New video and recipe is up! I'm going to show you guys how to make the Traditional Sweet & Sour Pork. :D It's been one of my favorite dishes ever since I was a child (alongside a lot of other traditional Cantonese dishes), I have been trying out this dish with different methods and I recently learned this method from a chef and I realized just how easy it is to do this dish the traditional way. It does have a lot of steps to it but trust me, it's worth it! :D
Before I begin, I would like to thank you guys for the patience. I know it takes quite a while for me to upload but it is mainly because I film and edit everything by myself, I will try my best to upload as often as possible. :)
A million thanks to my friend Kevin Kaho Tsui for helping me out! This is one of his favorite dishes and thanks to him I'm finally able to film something more dangerous to make, the reason I say it's dangerous is because it involves a lot of deep frying, and if I do this alone (of which I filmed the other videos by myself on the other ones), I might actually injure myself. haha!
Below are the thorough ingredients, steps to take and tips for you guys to give this a try. Again, I must stress that for those of you who are not familiar with deep frying, you gotta be EXTRA CAREFUL if you want to give this a try. I hope you guys will like this dish. Happy Cooking everyone! :D
Sweet and Sour Pork (港式咕嚕肉)
- Pork Shoulder Meat (or Pork Belly Meat) ~260g
Red & Green Bell Peppers (Cut into pieces) 1 each
8.25oz Pineapples Slices (or chunks if you're too lazy) 1 can
Potato Starch Flour 1-2 cups
Tons of Canola Oil
Seasoning (for Pork Marinade):
Salt 1/2 teaspoon
White Pepper 1/4 teaspoon
Five Spices Powder 1/4 teaspoon
Egg (Beaten) 1/2 of the mixture
White Flour 3 tablespoons (depending on the moistness of your marinade)
Sesame Oil a dash
Sweet & Sour Sauce (below are only approximation according to your taste):
Ketchup 3 tablespoons
Rice Vinegar 3 tablespoons
White sugar 2.5 tablespoons
Coleman's OK Fruity Sauce 1 tablespoon
Salt 1/2 teaspoon
Wing Tai Worcester Sauce 1/2 teaspoon (this is optional)
- Cut up the pork into strips (remember to tap them firmly with your knife to loosen up the meat)
- Marinate the pork starting with salt, white pepper, five spices powder, give it a good mix. After these are mixed together, add in half an egg (beaten), mix until the pork absorbs most of the egg.
- Add in white flour into the marinade and mix. Add in sesame oil and mix well. Once done, put in fridge and marinate for at least 1 hour.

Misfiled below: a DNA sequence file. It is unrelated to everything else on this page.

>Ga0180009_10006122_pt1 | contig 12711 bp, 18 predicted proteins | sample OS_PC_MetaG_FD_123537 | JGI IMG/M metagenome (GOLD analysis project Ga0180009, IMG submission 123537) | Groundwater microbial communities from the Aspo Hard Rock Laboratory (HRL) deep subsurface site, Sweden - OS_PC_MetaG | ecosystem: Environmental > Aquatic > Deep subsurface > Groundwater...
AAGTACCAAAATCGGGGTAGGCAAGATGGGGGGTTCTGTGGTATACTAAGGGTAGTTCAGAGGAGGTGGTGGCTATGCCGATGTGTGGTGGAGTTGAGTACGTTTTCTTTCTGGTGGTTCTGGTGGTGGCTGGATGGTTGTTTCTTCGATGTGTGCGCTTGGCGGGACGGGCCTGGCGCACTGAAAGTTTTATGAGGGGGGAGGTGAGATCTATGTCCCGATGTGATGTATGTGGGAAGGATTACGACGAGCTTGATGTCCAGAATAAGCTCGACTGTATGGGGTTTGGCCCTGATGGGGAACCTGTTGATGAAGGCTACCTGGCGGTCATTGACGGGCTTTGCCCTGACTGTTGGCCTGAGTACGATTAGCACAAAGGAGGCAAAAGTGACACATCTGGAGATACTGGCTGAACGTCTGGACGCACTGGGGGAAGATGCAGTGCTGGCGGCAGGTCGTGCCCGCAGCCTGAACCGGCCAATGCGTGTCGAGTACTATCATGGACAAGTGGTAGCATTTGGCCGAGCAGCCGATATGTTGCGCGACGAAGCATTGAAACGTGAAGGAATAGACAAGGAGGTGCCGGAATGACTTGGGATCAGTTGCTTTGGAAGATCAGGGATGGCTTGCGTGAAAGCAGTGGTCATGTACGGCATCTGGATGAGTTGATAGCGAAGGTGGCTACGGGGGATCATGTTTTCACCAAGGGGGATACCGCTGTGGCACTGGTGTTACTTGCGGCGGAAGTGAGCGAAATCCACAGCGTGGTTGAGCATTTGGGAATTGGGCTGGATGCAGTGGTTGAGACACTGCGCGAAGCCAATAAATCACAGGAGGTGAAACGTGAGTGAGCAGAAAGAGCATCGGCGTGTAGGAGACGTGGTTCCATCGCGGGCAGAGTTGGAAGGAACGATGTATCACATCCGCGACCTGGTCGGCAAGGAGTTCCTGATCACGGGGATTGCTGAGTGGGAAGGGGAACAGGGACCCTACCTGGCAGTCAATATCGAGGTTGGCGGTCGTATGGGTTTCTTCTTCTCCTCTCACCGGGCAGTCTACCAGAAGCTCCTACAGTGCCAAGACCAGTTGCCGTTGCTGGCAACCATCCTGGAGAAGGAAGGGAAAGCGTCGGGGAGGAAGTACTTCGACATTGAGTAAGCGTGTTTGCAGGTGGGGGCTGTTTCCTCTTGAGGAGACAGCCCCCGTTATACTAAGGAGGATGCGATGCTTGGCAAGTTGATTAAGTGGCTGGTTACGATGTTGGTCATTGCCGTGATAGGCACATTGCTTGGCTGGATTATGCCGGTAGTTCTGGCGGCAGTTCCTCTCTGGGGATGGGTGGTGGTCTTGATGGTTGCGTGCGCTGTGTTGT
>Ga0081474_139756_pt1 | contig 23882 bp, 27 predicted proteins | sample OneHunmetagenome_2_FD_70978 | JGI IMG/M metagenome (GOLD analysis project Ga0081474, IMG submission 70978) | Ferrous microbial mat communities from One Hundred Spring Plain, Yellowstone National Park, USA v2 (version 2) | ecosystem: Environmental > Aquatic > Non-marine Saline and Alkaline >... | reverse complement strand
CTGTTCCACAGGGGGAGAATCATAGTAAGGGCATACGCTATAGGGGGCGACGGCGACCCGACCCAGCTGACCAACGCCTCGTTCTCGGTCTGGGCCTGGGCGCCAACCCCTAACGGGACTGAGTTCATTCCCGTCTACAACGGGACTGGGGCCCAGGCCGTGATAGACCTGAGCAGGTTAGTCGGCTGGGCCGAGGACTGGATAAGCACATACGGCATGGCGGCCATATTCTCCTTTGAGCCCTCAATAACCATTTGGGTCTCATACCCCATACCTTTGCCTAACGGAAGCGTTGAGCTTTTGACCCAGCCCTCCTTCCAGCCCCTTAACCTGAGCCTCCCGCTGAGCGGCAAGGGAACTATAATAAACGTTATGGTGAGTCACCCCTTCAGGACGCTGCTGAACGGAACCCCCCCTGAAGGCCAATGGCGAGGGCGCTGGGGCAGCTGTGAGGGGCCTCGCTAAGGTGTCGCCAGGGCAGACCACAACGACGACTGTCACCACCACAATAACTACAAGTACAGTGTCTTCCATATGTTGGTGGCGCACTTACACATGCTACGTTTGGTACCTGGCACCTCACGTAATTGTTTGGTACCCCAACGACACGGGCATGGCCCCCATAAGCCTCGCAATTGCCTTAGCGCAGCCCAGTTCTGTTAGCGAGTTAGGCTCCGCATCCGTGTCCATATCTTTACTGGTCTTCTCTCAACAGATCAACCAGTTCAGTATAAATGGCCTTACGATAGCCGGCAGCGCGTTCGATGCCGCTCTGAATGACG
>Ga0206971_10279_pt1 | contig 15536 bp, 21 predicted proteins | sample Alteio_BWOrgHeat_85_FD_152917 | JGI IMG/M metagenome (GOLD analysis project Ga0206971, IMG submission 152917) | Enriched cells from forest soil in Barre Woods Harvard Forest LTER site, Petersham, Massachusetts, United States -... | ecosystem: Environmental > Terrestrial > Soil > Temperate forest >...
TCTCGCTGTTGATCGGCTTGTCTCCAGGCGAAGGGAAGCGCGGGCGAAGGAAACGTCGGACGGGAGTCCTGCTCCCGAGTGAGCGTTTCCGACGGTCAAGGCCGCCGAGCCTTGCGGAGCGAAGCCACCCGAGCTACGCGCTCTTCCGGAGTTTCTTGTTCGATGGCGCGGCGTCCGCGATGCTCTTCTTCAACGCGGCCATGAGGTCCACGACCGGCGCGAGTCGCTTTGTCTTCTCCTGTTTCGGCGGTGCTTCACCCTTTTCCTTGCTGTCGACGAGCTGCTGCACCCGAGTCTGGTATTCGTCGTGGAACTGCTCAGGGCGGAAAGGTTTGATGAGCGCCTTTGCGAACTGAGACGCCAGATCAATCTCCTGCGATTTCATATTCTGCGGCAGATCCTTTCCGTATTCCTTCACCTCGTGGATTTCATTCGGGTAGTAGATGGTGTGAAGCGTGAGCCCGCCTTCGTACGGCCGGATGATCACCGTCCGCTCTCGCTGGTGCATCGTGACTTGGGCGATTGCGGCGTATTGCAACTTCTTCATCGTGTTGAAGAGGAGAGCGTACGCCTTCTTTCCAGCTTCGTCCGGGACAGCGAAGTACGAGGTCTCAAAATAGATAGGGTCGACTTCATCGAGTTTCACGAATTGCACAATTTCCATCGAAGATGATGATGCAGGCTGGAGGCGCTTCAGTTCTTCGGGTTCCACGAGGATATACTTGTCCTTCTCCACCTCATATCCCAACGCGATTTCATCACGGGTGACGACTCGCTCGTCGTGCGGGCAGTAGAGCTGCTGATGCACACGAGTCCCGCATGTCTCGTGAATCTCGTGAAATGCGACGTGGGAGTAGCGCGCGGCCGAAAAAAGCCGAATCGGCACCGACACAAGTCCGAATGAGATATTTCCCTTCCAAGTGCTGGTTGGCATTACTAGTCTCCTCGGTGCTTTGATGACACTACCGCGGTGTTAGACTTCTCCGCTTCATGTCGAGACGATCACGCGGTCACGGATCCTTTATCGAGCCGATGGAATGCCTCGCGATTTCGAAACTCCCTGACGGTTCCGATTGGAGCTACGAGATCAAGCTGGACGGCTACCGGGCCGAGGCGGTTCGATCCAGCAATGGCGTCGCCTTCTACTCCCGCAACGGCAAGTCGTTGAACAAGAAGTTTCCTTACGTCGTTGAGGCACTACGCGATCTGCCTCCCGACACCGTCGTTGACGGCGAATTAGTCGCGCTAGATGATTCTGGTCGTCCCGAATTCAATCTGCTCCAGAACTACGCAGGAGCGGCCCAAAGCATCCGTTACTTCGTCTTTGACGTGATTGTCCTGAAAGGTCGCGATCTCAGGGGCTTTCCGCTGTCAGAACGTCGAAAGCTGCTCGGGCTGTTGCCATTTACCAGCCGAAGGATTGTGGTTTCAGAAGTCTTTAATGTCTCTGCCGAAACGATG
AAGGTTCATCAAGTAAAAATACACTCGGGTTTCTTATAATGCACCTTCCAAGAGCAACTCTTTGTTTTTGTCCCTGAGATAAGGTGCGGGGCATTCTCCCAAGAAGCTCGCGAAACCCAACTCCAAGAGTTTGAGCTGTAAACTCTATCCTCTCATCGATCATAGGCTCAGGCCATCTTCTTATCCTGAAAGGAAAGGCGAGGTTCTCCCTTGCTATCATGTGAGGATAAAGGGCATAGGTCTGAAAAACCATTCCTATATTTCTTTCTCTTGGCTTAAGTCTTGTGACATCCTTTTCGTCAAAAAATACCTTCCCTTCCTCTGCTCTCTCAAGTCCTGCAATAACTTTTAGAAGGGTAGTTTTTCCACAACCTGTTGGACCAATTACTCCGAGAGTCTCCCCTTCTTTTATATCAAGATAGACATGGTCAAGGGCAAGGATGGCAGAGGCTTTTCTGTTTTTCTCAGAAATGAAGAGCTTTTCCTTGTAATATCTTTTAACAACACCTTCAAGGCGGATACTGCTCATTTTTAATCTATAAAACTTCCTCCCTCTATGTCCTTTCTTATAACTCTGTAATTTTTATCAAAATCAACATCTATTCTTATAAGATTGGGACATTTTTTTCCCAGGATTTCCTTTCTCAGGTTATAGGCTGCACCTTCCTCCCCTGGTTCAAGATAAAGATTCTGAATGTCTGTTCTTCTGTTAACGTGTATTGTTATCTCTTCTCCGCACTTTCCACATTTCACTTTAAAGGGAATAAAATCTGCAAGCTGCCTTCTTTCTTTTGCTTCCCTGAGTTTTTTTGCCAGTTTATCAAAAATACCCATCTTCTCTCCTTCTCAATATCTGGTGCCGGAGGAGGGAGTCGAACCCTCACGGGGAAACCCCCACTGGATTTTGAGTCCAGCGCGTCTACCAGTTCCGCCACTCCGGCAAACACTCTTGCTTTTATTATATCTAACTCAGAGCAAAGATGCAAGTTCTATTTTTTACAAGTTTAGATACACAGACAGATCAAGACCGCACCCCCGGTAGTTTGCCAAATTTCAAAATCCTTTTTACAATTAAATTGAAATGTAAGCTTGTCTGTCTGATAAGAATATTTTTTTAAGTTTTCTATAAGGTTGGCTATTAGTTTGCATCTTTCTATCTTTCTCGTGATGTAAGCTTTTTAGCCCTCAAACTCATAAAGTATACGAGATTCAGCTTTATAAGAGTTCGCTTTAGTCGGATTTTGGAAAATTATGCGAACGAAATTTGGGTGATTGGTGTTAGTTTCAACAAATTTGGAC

- Cut up other ingredients - Red & Green Peppers and Pineapples (if you're using slices)
- Heat up a wok of oil (make sure it's hot enough, this method is shown in my yeung chau fried rice video).
- Once pork is marinated, take out and coat with potato starch flour (as shown on video).
- Deep fried the pork twice - To check if the pork is done, please check tips below.
- Take out the deep fried pork and put on top of kitchen towels to absorb the oil.
- Pour out the oil from the wok (can be reused! don't waste! just pour through a strainer to remove the bits and you can use the oil again!)
- Put your wok back on high heat, add in 2 tablespoons of oil. Wait till it's hot enough, add in pineapple slices, and quickly add in the sweet and sour sauce, let the sauce bubble, stirring occasionally.
- Add in red & green bell peppers, stirring occasionally. Let the sauce bubble until it thickens.
- Add in the pork, stir-fry quickly until all sauce coats the surface of all ingredients, and serve with rice! :D
a) For the Rice Vinegar, I use natural rice vinegar (not the distilled white vinegar!) as it is more mild and less pungent when it comes to taste. The brand I use is called "Pat Chun" (八珍) a local HK brand, as long as you can find rice vinegar that appears slightly yellow, you'll be on the right track.
b) I also wrote that the Worchester sauce is optional, this is only if you are using Wing Tai Worcester Sauce as it is not as sharp and sour as the worcestershire sauce by Lea & Perrins. Again, this is a local HK brand so you can skip this if you can't find it in your chinese supermarkets.
c) Rolling the pork up into balls and coating them with potato starch flour helps create the shape of the pork. This is how you can even out the size of the meat and avoid over frying.
d) How to check if your pork is done during deep fry:
First deep fry - If the pork pieces should be sinking when they first enter the oil, after it is done it actually floats on top of the oil. Once you see this take them out and put to side.
Second deep fry - Make sure the oil is hotter than the first deep fry as this is a crucial method to make your pork crispy. When done, there should be less bubbles next to the pork and the pork should be very dry when you take them out (you can test with chopsticks - lightly touch the surface of the pork, it should be as dry as a biscuit - surface-wise!)
e) This dish is best served with rice and is to be eaten immediately after cooking because the texture of the pork won't hold for long, plus it tastes better when it's hot (Cantonese people like their food hot.. haha). :)
That's all for now! Hope you guys will like it! Let me know if you guys have any further questions. :D